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Wednesday, August 6, 2008 Offers Free Advice on Living Trusts and Other Estate Planning Matters

I’m announcing the website, which is the first of several online information product providers that my company Miller Mosaic, LLC is launching.

Yet the truth is that this concept all started from experiences my husband Mitch the tax lawyer had with people whose estate plans were not in order when they died. We wanted to “do good” by helping others prevent putting their loved ones through these horrible experiences.

You can listen to the two free videos at to learn what the consequences can be of not having everything in the best possible legal order.

At you can also get a free copy of 4 Important Questions You Should Ask About a Living Trust. And you can leave questions for Mitch to consider answering on the site at

And as of yesterday is offering a free special report prepared by Mitch about living trusts. While the report contains some very specific info for military personnel, there’s also a lot of good overall information on living trusts and why you need a living trust besides a will. You can get that report at

Monday, August 4, 2008

Reliving the 1970s with Derogatory Media Portrayals of Women and Limiting Reproductive Freedom

Last week on Twitter someone drew attention to a new BMW ad that would have been right at home in the mid-70s. That was the time when I taught newswriting classes at Temple University Center City and had a large collection of newspaper articles and ads that featured derogatory portrayals of women. I tweeted that I’d already been part of this battle. Did we really have to fight it again?

And then right on the heels of that throw-back to the un-liberated ‘70s comes the July 31st article by Stephanie Simon in The Wall Street Journal titled “Treating the Pill as Abortion, Draft Regulation Stirs Debate.”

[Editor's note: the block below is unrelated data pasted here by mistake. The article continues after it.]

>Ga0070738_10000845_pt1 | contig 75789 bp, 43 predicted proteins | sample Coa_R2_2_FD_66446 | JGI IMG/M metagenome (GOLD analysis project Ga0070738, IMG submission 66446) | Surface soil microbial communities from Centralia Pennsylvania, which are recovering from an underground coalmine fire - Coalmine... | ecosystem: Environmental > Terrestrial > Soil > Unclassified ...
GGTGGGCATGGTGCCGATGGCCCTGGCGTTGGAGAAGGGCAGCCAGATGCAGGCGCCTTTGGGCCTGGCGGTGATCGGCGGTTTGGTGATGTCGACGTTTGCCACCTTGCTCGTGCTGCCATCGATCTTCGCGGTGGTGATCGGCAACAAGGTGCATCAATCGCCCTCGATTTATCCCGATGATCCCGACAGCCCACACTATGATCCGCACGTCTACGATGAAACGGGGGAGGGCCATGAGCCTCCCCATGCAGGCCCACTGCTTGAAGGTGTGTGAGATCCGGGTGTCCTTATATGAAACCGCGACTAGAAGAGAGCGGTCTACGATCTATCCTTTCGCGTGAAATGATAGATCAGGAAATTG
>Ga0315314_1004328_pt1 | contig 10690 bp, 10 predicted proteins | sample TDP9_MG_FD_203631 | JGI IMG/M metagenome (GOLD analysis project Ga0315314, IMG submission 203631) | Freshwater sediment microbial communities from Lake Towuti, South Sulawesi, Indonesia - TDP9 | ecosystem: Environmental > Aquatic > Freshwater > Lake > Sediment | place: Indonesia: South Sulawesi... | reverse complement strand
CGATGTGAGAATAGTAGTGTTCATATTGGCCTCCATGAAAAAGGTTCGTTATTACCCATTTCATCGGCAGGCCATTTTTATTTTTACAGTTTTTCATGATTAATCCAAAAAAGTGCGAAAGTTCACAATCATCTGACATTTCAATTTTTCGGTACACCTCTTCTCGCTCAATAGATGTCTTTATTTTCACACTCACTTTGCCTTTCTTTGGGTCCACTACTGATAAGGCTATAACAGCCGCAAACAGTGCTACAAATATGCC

Apparently there is a draft regulation circulating within the Department of Health and Human Services that “treats most birth-control pills and intrauterine devices as abortion because they can work by preventing fertilized eggs from implanting in the uterus. The regulation considers that destroying ‘the life of a human being.’”

I can’t even write about this topic because it makes me so angry. Again, the battle for women to have control over their reproductive organs has already been fought. Must it really be fought again?

On Sunday night I saw the new Batman movie THE DARK KNIGHT. Part-way through the endless violence sequences I asked myself what makes this movie so popular at the box office. Why do so many people want to see larger-than-life characters being brutally vicious to each other? And we call this entertainment.

I’ve just reviewed the military spouse winning essays of the “Tell-Your-Own-Story” contest that I co-sponsored with in connection with Lifetime TV’s ARMY WIVES series. Several of the essays described the difficulties when a spouse is deployed. And as I write this post I’m also in an email conversation with a deployed National Guard member.

The juxtaposition of fake violence and real violence seems surreal, as does returning to the ‘70s with its derogatory media portrayals of women and the limiting of reproductive freedom.